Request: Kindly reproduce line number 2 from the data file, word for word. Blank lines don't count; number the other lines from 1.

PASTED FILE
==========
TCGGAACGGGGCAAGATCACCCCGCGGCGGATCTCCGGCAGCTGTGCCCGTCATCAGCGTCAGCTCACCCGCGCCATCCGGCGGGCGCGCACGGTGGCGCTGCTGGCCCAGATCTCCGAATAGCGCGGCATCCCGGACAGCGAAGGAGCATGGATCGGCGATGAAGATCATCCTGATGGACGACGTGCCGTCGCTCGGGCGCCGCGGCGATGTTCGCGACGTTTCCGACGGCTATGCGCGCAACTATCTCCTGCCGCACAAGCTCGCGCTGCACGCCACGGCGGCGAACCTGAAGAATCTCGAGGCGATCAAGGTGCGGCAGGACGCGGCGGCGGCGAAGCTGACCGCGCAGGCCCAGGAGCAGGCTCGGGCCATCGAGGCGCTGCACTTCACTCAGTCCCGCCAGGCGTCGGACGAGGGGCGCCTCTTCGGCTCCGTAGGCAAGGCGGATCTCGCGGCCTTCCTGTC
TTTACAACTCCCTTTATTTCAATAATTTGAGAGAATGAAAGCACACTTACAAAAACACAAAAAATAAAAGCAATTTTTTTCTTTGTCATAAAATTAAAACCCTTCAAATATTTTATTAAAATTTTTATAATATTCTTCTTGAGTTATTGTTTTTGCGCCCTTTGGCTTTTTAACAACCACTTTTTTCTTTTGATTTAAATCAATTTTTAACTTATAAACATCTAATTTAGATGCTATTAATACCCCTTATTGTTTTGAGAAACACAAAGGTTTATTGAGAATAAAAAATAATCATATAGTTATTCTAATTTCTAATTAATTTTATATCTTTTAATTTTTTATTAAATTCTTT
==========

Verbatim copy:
TTTACAACTCCCTTTATTTCAATAATTTGAGAGAATGAAAGCACACTTACAAAAACACAAAAAATAAAAGCAATTTTTTTCTTTGTCATAAAATTAAAACCCTTCAAATATTTTATTAAAATTTTTATAATATTCTTCTTGAGTTATTGTTTTTGCGCCCTTTGGCTTTTTAACAACCACTTTTTTCTTTTGATTTAAATCAATTTTTAACTTATAAACATCTAATTTAGATGCTATTAATACCCCTTATTGTTTTGAGAAACACAAAGGTTTATTGAGAATAAAAAATAATCATATAGTTATTCTAATTTCTAATTAATTTTATATCTTTTAATTTTTTATTAAATTCTTT